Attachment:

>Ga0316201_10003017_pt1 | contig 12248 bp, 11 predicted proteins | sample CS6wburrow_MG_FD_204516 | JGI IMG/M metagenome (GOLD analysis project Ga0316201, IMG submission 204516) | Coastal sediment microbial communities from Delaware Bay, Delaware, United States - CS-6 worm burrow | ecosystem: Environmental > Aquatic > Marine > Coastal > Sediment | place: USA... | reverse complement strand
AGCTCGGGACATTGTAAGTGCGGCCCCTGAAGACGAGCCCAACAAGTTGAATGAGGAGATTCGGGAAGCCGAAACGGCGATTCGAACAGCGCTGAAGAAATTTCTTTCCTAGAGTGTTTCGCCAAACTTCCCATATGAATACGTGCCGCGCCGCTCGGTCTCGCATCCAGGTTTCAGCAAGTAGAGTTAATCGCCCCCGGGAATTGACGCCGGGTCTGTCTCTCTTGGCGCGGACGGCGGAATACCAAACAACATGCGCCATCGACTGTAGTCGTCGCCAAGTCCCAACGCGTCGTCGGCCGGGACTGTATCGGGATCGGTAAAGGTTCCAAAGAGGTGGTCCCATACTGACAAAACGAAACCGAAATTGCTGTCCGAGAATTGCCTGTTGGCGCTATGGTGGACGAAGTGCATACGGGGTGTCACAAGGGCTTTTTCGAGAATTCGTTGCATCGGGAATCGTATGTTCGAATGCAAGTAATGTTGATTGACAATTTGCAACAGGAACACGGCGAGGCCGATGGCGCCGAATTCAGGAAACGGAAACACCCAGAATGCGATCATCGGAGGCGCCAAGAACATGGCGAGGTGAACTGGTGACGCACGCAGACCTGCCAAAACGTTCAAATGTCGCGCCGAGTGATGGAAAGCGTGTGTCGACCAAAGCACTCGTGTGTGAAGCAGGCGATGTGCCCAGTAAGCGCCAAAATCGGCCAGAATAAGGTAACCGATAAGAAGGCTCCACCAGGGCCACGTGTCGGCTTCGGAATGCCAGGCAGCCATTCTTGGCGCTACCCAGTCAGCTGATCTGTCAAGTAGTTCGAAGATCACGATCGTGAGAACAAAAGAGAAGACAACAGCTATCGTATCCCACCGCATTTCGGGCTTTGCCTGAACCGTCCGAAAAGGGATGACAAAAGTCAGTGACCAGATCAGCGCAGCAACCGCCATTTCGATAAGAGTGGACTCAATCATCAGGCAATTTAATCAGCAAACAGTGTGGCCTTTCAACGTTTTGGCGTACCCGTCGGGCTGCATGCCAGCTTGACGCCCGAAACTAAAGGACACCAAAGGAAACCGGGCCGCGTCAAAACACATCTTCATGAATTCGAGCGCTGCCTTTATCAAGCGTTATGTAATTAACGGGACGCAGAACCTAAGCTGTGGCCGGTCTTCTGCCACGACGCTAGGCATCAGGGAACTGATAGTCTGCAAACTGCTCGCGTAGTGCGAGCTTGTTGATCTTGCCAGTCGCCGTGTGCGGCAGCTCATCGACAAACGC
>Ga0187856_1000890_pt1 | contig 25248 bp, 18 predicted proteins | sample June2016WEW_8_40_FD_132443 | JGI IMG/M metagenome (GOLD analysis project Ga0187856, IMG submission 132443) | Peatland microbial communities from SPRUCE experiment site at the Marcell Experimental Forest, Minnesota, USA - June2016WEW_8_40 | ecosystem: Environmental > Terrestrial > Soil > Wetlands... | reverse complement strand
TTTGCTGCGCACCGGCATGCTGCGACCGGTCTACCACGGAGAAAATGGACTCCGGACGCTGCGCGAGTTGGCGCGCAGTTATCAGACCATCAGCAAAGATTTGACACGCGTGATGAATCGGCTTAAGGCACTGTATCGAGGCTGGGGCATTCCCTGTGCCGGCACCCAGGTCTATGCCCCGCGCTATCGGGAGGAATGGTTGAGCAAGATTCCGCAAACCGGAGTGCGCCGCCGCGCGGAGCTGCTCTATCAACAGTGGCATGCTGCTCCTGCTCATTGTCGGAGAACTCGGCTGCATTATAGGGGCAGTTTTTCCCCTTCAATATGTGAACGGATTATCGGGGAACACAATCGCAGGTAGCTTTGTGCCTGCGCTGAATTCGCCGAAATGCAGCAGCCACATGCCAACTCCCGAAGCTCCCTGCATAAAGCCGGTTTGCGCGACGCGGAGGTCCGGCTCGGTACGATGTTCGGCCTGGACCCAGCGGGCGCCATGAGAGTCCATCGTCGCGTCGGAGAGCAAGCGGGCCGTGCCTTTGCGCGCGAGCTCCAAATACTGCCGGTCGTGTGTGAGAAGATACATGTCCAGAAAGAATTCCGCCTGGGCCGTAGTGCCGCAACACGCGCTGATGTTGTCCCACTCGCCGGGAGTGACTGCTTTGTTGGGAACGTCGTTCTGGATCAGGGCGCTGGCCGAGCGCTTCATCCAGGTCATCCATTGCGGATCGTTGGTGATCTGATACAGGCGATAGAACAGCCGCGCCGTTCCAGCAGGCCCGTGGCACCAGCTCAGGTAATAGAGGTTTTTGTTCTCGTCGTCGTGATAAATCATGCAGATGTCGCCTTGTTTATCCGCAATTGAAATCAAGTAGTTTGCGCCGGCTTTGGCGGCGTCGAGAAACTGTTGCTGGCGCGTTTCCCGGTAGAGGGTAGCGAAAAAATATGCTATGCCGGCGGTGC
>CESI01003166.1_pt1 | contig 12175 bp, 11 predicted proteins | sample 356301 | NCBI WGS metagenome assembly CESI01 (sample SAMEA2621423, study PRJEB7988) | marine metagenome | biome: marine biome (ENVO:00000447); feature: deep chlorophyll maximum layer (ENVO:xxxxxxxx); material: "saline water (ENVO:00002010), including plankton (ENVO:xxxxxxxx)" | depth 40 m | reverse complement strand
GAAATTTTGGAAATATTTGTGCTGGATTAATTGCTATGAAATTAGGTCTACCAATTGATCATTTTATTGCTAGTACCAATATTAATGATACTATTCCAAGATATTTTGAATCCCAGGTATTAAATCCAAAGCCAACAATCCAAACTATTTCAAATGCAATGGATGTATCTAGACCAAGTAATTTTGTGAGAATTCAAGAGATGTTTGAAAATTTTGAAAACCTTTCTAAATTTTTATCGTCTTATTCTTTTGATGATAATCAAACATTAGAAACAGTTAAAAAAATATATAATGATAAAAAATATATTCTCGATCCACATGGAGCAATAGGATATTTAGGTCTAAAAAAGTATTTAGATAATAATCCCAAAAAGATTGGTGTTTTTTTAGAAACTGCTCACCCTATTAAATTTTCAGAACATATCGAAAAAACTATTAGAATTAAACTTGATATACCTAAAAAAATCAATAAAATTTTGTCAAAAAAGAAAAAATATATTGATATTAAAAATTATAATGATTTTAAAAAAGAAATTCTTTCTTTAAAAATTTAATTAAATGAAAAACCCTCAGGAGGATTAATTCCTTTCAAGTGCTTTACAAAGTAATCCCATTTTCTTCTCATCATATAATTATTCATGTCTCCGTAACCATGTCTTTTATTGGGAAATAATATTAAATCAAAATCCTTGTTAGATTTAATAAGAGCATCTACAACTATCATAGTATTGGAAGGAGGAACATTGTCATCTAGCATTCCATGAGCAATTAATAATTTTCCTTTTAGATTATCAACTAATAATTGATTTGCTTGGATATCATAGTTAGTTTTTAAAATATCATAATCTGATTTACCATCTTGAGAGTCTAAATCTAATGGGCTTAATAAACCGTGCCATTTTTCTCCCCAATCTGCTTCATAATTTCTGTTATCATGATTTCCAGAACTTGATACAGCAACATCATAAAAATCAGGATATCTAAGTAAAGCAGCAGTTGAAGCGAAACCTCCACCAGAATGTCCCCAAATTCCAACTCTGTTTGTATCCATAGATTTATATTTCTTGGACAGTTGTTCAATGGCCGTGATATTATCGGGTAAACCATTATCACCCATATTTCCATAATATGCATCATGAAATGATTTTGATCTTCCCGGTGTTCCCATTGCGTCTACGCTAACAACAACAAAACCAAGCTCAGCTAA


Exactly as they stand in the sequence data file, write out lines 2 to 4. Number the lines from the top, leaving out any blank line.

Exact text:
AGCTCGGGACATTGTAAGTGCGGCCCCTGAAGACGAGCCCAACAAGTTGAATGAGGAGATTCGGGAAGCCGAAACGGCGATTCGAACAGCGCTGAAGAAATTTCTTTCCTAGAGTGTTTCGCCAAACTTCCCATATGAATACGTGCCGCGCCGCTCGGTCTCGCATCCAGGTTTCAGCAAGTAGAGTTAATCGCCCCCGGGAATTGACGCCGGGTCTGTCTCTCTTGGCGCGGACGGCGGAATACCAAACAACATGCGCCATCGACTGTAGTCGTCGCCAAGTCCCAACGCGTCGTCGGCCGGGACTGTATCGGGATCGGTAAAGGTTCCAAAGAGGTGGTCCCATACTGACAAAACGAAACCGAAATTGCTGTCCGAGAATTGCCTGTTGGCGCTATGGTGGACGAAGTGCATACGGGGTGTCACAAGGGCTTTTTCGAGAATTCGTTGCATCGGGAATCGTATGTTCGAATGCAAGTAATGTTGATTGACAATTTGCAACAGGAACACGGCGAGGCCGATGGCGCCGAATTCAGGAAACGGAAACACCCAGAATGCGATCATCGGAGGCGCCAAGAACATGGCGAGGTGAACTGGTGACGCACGCAGACCTGCCAAAACGTTCAAATGTCGCGCCGAGTGATGGAAAGCGTGTGTCGACCAAAGCACTCGTGTGTGAAGCAGGCGATGTGCCCAGTAAGCGCCAAAATCGGCCAGAATAAGGTAACCGATAAGAAGGCTCCACCAGGGCCACGTGTCGGCTTCGGAATGCCAGGCAGCCATTCTTGGCGCTACCCAGTCAGCTGATCTGTCAAGTAGTTCGAAGATCACGATCGTGAGAACAAAAGAGAAGACAACAGCTATCGTATCCCACCGCATTTCGGGCTTTGCCTGAACCGTCCGAAAAGGGATGACAAAAGTCAGTGACCAGATCAGCGCAGCAACCGCCATTTCGATAAGAGTGGACTCAATCATCAGGCAATTTAATCAGCAAACAGTGTGGCCTTTCAACGTTTTGGCGTACCCGTCGGGCTGCATGCCAGCTTGACGCCCGAAACTAAAGGACACCAAAGGAAACCGGGCCGCGTCAAAACACATCTTCATGAATTCGAGCGCTGCCTTTATCAAGCGTTATGTAATTAACGGGACGCAGAACCTAAGCTGTGGCCGGTCTTCTGCCACGACGCTAGGCATCAGGGAACTGATAGTCTGCAAACTGCTCGCGTAGTGCGAGCTTGTTGATCTTGCCAGTCGCCGTGTGCGGCAGCTCATCGACAAACGC
>Ga0187856_1000890_pt1 | contig 25248 bp, 18 predicted proteins | sample June2016WEW_8_40_FD_132443 | JGI IMG/M metagenome (GOLD analysis project Ga0187856, IMG submission 132443) | Peatland microbial communities from SPRUCE experiment site at the Marcell Experimental Forest, Minnesota, USA - June2016WEW_8_40 | ecosystem: Environmental > Terrestrial > Soil > Wetlands... | reverse complement strand
TTTGCTGCGCACCGGCATGCTGCGACCGGTCTACCACGGAGAAAATGGACTCCGGACGCTGCGCGAGTTGGCGCGCAGTTATCAGACCATCAGCAAAGATTTGACACGCGTGATGAATCGGCTTAAGGCACTGTATCGAGGCTGGGGCATTCCCTGTGCCGGCACCCAGGTCTATGCCCCGCGCTATCGGGAGGAATGGTTGAGCAAGATTCCGCAAACCGGAGTGCGCCGCCGCGCGGAGCTGCTCTATCAACAGTGGCATGCTGCTCCTGCTCATTGTCGGAGAACTCGGCTGCATTATAGGGGCAGTTTTTCCCCTTCAATATGTGAACGGATTATCGGGGAACACAATCGCAGGTAGCTTTGTGCCTGCGCTGAATTCGCCGAAATGCAGCAGCCACATGCCAACTCCCGAAGCTCCCTGCATAAAGCCGGTTTGCGCGACGCGGAGGTCCGGCTCGGTACGATGTTCGGCCTGGACCCAGCGGGCGCCATGAGAGTCCATCGTCGCGTCGGAGAGCAAGCGGGCCGTGCCTTTGCGCGCGAGCTCCAAATACTGCCGGTCGTGTGTGAGAAGATACATGTCCAGAAAGAATTCCGCCTGGGCCGTAGTGCCGCAACACGCGCTGATGTTGTCCCACTCGCCGGGAGTGACTGCTTTGTTGGGAACGTCGTTCTGGATCAGGGCGCTGGCCGAGCGCTTCATCCAGGTCATCCATTGCGGATCGTTGGTGATCTGATACAGGCGATAGAACAGCCGCGCCGTTCCAGCAGGCCCGTGGCACCAGCTCAGGTAATAGAGGTTTTTGTTCTCGTCGTCGTGATAAATCATGCAGATGTCGCCTTGTTTATCCGCAATTGAAATCAAGTAGTTTGCGCCGGCTTTGGCGGCGTCGAGAAACTGTTGCTGGCGCGTTTCCCGGTAGAGGGTAGCGAAAAAATATGCTATGCCGGCGGTGC